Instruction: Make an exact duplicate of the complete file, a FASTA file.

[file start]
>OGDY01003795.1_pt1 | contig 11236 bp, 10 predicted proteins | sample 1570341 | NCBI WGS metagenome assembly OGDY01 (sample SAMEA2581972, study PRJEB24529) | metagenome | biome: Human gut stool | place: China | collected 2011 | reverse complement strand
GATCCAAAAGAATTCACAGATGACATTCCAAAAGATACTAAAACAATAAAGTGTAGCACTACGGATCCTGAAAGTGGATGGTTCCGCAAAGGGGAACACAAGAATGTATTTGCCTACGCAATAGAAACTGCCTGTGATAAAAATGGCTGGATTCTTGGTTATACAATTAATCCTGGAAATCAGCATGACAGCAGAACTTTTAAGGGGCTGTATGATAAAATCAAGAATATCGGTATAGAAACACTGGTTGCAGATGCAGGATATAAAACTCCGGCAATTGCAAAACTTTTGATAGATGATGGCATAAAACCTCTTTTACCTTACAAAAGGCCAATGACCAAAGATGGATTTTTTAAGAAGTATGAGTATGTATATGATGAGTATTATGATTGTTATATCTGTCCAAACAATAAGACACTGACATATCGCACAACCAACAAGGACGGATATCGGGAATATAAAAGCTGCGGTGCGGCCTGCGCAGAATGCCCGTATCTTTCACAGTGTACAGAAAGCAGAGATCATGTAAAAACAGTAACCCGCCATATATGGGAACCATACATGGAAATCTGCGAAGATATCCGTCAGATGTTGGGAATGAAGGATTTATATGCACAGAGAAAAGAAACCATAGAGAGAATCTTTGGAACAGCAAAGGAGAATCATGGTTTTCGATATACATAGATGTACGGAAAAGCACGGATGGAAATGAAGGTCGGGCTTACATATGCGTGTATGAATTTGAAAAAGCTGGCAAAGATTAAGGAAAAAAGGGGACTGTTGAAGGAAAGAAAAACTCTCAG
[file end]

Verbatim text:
>OGDY01003795.1_pt1 | contig 11236 bp, 10 predicted proteins | sample 1570341 | NCBI WGS metagenome assembly OGDY01 (sample SAMEA2581972, study PRJEB24529) | metagenome | biome: Human gut stool | place: China | collected 2011 | reverse complement strand
GATCCAAAAGAATTCACAGATGACATTCCAAAAGATACTAAAACAATAAAGTGTAGCACTACGGATCCTGAAAGTGGATGGTTCCGCAAAGGGGAACACAAGAATGTATTTGCCTACGCAATAGAAACTGCCTGTGATAAAAATGGCTGGATTCTTGGTTATACAATTAATCCTGGAAATCAGCATGACAGCAGAACTTTTAAGGGGCTGTATGATAAAATCAAGAATATCGGTATAGAAACACTGGTTGCAGATGCAGGATATAAAACTCCGGCAATTGCAAAACTTTTGATAGATGATGGCATAAAACCTCTTTTACCTTACAAAAGGCCAATGACCAAAGATGGATTTTTTAAGAAGTATGAGTATGTATATGATGAGTATTATGATTGTTATATCTGTCCAAACAATAAGACACTGACATATCGCACAACCAACAAGGACGGATATCGGGAATATAAAAGCTGCGGTGCGGCCTGCGCAGAATGCCCGTATCTTTCACAGTGTACAGAAAGCAGAGATCATGTAAAAACAGTAACCCGCCATATATGGGAACCATACATGGAAATCTGCGAAGATATCCGTCAGATGTTGGGAATGAAGGATTTATATGCACAGAGAAAAGAAACCATAGAGAGAATCTTTGGAACAGCAAAGGAGAATCATGGTTTTCGATATACATAGATGTACGGAAAAGCACGGATGGAAATGAAGGTCGGGCTTACATATGCGTGTATGAATTTGAAAAAGCTGGCAAAGATTAAGGAAAAAAGGGGACTGTTGAAGGAAAGAAAAACTCTCAG